It would be nice, he thinks, to be touched without— but no, whatever. It’s fine. The gesture is enough.

At the warehouse, Rorschach hesitates, holding the door open for his partner and then slipping inside himself. He never comes over that threshold, and he makes a show now of stomping his feet to drive out the cold; an excuse for having come out of the weather even for a moment. It’s all bullshit but Dan’s too bleary to call him on it. And anyway, Rorschach’s standing closer than necessary to avoid losing him in the pitch-black; the proximity sends a flood of warmth through him.

“Going to be all right?” Rorschach asks, and Dan realizes it wasn’t the cold wrecking his voice after all; it was worry, just worry. It’s still there.

And he almost brushes it off, almost sends Rorschach on his way like he has every other night they’ve patrolled for the past year, with a smile and and a handshake and a painfully platonic farewell, soldiering through whatever insult or injury he’d suffered that night for the sake of appearances, but.

But Rorschach is shifting from one foot to another, a nervousness beyond just worry over Dan’s condition, like he’s plunged himself into something he’s not sure if he’s ready for. He looks so unguarded, forgetting Dan’s night vision and letting his defenses down in the dark, and it was just a warehouse doorway but it’s also a step from the street toward the home, from one identity to another. A step closer than they’ve ever been.

“I’ll probably be fine,” Dan says, reaching out to set a hand on Rorschach’s shoulder, squeeze it lightly. “But if you’re worried, if you want to stay—you’re more than welcome.”

Rorschach nods, one last shiver wracking its way out of his frame. He follows, down one tunnel and up another, until the warm light of the basement is spilling out in front of them, calling them home.

*

Dan overthinks everything in his life—analyzes, contemplates, thinks about consequences. He’s not going to overthink this.

He’s been plied with cocoa and soup—most of which he’s had to prepare, because Rorschach can’t be trusted to make toast correctly, he's learned in the last few hours—and bundled up in a thick blanket like the little kid he definitely isn’t, anymore. From anyone else it would feel patronizing, but Rorschach is so awkward about all things domestic, so constantly on the edge of horror at being in Nite Owl’s actual house, that he can only take it in stride.

But now Rorschach’s plied himself with cocoa too, however that works, and is luxuriating in the warmth it’s sunk into him; is stretched lax on the couch next to Dan, a distillation of strength at rest. The lines of him are always fierce and beautiful, but now they are also human, and Dan can’t help but take them in, the quiet power and defiant indolence.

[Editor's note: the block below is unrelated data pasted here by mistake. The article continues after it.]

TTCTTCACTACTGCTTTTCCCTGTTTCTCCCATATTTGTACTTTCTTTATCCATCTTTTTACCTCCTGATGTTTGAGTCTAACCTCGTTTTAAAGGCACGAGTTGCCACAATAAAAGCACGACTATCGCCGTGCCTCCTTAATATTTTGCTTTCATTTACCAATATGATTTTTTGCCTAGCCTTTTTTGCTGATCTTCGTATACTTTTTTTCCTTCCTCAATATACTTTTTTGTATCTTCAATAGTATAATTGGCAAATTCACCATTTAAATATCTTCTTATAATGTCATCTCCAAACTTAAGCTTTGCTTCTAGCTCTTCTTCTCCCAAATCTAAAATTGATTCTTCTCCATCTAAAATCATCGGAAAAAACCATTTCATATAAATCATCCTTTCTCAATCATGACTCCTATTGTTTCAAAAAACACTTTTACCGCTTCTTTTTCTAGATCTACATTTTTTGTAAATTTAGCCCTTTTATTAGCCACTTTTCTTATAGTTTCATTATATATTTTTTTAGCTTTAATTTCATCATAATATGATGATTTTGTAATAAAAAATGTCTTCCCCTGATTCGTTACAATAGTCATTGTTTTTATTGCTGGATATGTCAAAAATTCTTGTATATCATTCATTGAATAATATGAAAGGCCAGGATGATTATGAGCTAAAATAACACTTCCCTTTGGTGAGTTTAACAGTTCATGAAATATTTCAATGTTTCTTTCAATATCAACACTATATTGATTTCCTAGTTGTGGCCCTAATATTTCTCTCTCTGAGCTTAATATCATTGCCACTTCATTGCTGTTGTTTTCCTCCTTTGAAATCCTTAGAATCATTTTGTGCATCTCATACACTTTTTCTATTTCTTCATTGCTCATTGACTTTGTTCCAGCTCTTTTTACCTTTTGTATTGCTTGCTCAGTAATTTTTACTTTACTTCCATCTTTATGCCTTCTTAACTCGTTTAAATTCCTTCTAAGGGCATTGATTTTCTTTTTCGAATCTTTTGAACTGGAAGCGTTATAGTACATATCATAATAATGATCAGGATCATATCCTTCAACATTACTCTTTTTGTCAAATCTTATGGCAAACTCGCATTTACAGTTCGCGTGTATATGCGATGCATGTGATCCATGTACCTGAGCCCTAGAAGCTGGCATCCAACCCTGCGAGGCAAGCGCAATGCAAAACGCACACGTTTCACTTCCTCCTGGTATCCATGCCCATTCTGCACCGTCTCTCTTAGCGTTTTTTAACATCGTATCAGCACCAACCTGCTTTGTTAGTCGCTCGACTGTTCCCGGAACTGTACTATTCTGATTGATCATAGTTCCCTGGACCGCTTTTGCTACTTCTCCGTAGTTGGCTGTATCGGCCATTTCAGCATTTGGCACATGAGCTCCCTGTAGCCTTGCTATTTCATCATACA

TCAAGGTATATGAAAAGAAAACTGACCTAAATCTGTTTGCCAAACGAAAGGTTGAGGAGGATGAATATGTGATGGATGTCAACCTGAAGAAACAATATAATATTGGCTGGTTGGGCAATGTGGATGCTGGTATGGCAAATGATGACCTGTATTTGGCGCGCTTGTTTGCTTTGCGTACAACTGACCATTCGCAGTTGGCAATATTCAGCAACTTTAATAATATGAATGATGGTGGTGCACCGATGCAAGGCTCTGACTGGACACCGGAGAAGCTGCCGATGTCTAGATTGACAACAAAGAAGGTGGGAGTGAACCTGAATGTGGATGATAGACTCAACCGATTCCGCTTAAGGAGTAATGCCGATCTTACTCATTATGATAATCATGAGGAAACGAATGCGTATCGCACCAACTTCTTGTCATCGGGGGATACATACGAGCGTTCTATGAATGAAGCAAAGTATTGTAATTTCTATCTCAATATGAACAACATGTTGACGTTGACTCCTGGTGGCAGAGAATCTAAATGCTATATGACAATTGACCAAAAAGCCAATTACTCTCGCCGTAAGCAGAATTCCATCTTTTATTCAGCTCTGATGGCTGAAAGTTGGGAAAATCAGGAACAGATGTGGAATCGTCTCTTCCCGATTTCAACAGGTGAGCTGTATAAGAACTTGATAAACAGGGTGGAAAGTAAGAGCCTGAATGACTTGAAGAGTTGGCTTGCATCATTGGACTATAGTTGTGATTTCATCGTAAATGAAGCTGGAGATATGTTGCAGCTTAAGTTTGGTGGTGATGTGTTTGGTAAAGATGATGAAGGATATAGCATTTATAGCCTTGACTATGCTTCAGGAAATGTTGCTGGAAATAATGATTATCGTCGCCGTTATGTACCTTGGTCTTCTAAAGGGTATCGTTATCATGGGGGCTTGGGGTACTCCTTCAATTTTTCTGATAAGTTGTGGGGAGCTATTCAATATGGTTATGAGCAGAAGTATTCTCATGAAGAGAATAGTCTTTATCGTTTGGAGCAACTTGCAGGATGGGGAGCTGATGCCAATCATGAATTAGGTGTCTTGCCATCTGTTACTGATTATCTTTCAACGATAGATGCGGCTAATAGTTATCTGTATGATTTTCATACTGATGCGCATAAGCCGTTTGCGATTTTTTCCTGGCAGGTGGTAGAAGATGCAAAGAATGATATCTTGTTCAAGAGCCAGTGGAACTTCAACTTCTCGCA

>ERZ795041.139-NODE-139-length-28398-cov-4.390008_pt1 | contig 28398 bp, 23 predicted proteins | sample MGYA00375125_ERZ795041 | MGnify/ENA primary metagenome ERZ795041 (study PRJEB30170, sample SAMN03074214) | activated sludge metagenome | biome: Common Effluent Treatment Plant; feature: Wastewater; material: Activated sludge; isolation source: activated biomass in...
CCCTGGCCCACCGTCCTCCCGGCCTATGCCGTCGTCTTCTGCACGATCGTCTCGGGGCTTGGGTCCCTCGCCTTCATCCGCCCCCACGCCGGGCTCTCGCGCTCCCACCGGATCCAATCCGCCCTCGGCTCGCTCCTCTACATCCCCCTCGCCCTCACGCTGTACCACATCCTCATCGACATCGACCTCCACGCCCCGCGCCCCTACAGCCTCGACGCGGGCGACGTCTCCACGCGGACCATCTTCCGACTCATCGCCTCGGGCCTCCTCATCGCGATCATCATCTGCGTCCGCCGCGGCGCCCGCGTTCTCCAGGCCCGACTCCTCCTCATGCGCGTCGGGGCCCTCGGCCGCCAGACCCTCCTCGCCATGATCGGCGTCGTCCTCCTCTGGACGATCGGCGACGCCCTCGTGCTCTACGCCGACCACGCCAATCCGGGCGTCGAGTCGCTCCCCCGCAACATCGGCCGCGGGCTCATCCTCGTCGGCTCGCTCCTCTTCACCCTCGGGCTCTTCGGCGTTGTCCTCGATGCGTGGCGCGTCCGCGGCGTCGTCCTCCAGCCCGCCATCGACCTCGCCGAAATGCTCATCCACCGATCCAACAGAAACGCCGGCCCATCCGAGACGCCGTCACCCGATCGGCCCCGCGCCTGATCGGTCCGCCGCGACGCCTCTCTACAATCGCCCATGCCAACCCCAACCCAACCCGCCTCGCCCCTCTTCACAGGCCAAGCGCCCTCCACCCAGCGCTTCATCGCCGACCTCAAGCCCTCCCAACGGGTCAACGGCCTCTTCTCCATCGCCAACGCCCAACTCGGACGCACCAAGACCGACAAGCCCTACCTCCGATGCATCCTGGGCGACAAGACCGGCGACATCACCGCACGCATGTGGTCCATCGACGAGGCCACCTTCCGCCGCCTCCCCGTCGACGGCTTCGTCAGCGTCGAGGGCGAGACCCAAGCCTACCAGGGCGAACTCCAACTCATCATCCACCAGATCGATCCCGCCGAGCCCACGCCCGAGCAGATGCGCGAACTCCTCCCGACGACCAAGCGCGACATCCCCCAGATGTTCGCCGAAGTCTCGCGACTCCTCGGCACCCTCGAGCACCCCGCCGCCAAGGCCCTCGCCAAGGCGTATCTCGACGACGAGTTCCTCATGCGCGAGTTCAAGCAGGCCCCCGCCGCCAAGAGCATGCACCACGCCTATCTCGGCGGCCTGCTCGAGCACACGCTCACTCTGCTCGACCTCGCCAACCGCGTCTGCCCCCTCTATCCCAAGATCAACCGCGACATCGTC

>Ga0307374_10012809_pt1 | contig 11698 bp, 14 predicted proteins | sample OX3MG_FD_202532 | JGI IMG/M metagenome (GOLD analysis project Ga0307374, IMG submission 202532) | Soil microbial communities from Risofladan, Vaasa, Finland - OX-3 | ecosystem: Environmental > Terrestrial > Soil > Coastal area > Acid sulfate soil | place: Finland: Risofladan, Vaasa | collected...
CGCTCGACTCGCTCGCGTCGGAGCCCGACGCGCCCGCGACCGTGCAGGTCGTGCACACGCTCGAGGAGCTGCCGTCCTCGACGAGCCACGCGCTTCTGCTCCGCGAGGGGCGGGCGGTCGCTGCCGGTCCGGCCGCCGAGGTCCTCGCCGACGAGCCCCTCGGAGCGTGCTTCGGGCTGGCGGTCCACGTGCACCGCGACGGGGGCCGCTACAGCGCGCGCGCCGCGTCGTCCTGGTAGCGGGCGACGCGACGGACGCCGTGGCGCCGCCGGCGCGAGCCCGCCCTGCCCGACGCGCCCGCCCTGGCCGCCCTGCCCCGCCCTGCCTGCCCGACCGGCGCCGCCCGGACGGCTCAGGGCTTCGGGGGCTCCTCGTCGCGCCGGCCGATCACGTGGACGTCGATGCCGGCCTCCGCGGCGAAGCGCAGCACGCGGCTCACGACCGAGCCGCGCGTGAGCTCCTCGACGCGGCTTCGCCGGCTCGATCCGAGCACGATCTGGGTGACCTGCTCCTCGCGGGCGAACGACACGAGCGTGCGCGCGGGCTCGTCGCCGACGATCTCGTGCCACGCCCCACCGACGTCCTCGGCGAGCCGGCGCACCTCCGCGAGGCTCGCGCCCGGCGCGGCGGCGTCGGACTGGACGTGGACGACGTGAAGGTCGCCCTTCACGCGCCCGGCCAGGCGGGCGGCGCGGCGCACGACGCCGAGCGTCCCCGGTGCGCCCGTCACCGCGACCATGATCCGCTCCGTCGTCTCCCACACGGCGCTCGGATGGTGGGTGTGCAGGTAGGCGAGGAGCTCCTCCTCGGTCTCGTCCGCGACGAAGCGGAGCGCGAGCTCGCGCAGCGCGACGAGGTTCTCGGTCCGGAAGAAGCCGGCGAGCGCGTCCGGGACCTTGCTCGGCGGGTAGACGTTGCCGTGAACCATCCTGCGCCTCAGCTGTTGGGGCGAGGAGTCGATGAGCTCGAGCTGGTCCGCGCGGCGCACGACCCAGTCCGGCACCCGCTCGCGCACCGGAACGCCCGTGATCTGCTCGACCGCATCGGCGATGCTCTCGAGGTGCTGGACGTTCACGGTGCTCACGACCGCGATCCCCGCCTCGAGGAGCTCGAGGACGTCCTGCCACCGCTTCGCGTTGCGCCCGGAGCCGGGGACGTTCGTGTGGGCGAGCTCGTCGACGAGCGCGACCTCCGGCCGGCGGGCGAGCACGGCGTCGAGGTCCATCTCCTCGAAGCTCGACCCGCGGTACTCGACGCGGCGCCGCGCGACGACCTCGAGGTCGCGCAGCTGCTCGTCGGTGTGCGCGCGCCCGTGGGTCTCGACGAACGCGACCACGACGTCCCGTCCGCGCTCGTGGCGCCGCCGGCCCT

When it becomes obvious that the heat in the brownstone isn’t keeping up with the brutal cold outside and Dan’s shivering isn’t going to subside on its own, that indolence takes on a new shape. Rorschach loops one arm over his shoulders, casual as anything, and pulls him to lean against him. They end up sprawled lengthwise together, Dan practically in his lap, and rearrangement to a less scandalous situation is possible but seems unlikely at this juncture.

“Practical,” Rorschach says, tongue thick with sugar; there’s three empty mugs in front of him. The mask’s up over his nose, seems willing to stay that way. “Need to make sure you stay warm.”

He’s not exactly at risk for hypothermia anymore, but he knows Rorschach knows that and that’s as far as he’s going to think about it. Because he’s not going to overthink this, right.

Rorschach’s mouth is moving, shifting through a dozen false starts. It doesn’t look soft, exactly, but like it would give in all the right ways. “...you worried me,” is what finally comes out of it, and black shifts over the mask in embarrassment. “When you started to pass out. Worried you might not come back.”

“Always come back to you,” Dan slurs, too lazy to be ashamed at the baldness of the affection in his voice, and the black pools even thicker; Rorschach ducks his head, presses those lips into a line.

“Partners,” Rorschach finally grits out, nodding, because that explains all of it and might be the only way he can process this. And that’s fine, he can go on thinking of it that way, but Dan’s done with overthinking. Rorschach’s mouth is there and inviting and there’s a heartbeat between Dan’s legs, running hot and fast, and he’s just going to lean in and kiss him and if that doesn’t go too badly then he will lean against the rest of him and let him feel how much he’s wanted, how sure Dan is that he’ll always return to this, how much warmth he’s managed to stir out of the frost of the night. After that...

Rorschach groans under his mouth, rises to meet his body—tastes like chocolate and a little like fear—and all Dan can think is Oh god, finally

*

If he ever tells the story later, he will be a gentleman about it; he’s learned too much from his mentor to be anything else. But he will reiterate and pass on the same lesson: winter is too hard and too cruel to make it through on your own, and if anyone ever offers to lend you their heat, to wrap you up away from the ice and snow and keep you warm all through the night, then for god’s sake, say yes.

*